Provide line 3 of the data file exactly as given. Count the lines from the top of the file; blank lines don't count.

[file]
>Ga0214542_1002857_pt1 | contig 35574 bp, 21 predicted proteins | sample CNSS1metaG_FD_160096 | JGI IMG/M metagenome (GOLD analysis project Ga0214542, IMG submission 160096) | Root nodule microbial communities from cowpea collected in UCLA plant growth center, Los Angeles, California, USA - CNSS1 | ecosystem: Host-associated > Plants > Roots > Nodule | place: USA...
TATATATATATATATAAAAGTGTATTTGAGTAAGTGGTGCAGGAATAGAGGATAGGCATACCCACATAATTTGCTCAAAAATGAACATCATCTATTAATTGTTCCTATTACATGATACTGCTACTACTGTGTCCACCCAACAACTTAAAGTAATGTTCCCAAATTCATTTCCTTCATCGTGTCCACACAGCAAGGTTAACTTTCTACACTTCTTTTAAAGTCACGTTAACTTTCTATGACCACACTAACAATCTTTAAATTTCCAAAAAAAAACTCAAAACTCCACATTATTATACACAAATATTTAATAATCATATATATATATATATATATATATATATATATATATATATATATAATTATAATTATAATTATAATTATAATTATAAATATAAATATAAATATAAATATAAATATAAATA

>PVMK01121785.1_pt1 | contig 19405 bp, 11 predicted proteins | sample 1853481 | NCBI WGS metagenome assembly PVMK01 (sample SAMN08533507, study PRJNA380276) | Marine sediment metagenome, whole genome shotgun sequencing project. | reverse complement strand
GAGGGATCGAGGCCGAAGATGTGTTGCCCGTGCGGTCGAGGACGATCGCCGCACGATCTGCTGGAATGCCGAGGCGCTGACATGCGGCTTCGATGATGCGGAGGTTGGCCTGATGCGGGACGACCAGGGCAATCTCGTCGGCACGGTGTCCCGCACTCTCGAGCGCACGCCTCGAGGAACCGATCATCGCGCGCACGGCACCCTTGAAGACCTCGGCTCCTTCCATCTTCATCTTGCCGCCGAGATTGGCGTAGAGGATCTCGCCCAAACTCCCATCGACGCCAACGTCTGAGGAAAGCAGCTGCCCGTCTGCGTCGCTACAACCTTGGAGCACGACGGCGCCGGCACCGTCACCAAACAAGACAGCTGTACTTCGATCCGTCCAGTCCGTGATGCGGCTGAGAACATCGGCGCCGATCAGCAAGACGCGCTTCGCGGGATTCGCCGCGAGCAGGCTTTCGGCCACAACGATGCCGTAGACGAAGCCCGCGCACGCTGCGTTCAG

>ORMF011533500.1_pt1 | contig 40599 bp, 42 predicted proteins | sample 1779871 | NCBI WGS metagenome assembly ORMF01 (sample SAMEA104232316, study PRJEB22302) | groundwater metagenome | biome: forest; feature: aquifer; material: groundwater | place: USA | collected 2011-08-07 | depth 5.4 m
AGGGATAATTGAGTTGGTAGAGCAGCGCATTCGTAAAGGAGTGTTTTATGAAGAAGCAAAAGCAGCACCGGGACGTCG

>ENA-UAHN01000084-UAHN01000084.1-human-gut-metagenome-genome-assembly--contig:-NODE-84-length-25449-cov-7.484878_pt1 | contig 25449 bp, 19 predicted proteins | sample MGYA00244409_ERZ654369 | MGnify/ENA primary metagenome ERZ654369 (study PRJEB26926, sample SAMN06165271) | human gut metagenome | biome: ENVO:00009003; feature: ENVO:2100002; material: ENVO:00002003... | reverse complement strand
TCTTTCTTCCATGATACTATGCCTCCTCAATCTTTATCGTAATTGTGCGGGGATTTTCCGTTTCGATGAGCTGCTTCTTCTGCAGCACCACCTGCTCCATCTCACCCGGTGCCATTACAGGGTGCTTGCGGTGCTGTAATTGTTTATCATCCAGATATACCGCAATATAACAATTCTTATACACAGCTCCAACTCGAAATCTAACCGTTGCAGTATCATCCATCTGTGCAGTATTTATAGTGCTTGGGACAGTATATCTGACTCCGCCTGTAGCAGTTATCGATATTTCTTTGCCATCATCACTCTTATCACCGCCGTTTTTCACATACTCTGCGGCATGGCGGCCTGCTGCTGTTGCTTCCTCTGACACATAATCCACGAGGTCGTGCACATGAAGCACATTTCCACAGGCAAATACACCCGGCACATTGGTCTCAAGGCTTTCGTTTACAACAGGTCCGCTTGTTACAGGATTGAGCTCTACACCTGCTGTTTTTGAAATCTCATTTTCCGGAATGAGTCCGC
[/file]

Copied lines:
>PVMK01121785.1_pt1 | contig 19405 bp, 11 predicted proteins | sample 1853481 | NCBI WGS metagenome assembly PVMK01 (sample SAMN08533507, study PRJNA380276) | Marine sediment metagenome, whole genome shotgun sequencing project. | reverse complement strand